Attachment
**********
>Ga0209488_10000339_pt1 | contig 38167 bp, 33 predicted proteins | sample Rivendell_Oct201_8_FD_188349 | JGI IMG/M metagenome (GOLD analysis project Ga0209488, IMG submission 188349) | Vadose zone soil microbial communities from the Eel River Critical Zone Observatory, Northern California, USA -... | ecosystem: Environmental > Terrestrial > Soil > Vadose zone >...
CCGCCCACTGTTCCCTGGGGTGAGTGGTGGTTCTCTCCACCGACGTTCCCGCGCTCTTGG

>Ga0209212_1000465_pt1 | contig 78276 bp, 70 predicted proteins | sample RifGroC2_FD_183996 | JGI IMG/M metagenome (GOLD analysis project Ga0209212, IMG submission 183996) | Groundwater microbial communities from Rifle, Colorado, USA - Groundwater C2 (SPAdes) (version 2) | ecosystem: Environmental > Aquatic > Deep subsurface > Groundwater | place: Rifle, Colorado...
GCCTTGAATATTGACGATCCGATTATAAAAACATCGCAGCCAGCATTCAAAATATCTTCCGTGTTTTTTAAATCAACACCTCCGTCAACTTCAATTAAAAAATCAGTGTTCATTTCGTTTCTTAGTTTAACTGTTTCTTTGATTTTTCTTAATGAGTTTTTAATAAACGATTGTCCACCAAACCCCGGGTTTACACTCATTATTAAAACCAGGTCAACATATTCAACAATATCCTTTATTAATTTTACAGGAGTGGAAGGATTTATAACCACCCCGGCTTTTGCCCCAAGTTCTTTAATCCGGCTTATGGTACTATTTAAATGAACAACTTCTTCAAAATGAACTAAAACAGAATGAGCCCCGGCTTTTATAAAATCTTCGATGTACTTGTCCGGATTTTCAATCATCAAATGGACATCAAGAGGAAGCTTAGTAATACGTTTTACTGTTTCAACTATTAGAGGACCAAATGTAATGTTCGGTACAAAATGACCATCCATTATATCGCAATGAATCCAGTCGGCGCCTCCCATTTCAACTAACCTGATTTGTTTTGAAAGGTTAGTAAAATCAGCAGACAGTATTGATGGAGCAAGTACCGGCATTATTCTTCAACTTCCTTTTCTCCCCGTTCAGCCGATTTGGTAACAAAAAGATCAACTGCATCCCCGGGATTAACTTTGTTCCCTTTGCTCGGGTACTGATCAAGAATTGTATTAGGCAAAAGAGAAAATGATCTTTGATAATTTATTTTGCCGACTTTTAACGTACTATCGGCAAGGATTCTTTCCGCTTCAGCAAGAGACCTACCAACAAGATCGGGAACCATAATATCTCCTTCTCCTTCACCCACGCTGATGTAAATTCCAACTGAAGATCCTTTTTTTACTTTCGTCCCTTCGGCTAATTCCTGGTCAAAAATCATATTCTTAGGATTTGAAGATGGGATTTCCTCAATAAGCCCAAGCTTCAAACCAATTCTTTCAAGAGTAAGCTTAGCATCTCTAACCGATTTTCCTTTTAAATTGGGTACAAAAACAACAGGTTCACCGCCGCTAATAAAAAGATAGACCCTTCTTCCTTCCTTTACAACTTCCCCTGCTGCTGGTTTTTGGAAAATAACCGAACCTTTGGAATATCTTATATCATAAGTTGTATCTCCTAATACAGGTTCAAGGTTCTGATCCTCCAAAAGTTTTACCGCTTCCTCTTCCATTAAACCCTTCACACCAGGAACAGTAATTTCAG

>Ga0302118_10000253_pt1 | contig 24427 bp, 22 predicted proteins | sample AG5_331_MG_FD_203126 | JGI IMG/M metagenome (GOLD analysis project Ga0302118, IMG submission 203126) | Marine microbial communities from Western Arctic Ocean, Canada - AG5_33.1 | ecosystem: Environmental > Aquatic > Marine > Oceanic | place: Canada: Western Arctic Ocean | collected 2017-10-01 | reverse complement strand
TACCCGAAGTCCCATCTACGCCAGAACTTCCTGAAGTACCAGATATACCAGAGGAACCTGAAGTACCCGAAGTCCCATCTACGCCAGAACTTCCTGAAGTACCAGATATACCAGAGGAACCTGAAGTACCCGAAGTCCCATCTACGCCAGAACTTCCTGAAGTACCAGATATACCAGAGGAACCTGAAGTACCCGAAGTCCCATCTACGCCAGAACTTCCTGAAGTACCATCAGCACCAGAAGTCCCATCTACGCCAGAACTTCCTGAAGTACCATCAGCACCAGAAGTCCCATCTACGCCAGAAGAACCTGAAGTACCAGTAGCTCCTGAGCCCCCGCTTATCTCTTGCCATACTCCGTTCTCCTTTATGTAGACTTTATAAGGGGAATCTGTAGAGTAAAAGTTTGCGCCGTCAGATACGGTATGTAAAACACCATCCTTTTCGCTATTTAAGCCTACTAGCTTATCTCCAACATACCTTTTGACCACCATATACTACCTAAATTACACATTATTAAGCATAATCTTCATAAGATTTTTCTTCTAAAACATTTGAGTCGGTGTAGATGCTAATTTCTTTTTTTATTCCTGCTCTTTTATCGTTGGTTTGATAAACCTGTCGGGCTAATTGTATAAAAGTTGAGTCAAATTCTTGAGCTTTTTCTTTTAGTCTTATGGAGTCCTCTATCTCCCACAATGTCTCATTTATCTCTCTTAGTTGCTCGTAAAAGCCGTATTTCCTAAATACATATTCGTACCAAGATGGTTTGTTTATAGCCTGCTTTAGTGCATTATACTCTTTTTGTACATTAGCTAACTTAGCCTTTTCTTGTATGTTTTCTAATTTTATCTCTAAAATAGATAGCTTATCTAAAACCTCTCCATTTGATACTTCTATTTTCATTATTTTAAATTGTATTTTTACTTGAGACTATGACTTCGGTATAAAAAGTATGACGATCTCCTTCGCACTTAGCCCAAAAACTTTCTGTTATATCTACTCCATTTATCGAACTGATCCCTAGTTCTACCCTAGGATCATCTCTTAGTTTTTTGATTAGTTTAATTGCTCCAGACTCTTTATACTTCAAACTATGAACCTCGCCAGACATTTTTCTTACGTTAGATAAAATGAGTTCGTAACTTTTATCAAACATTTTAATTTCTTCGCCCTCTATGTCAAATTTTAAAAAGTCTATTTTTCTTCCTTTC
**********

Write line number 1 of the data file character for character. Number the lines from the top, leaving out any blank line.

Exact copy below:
>Ga0209488_10000339_pt1 | contig 38167 bp, 33 predicted proteins | sample Rivendell_Oct201_8_FD_188349 | JGI IMG/M metagenome (GOLD analysis project Ga0209488, IMG submission 188349) | Vadose zone soil microbial communities from the Eel River Critical Zone Observatory, Northern California, USA -... | ecosystem: Environmental > Terrestrial > Soil > Vadose zone >...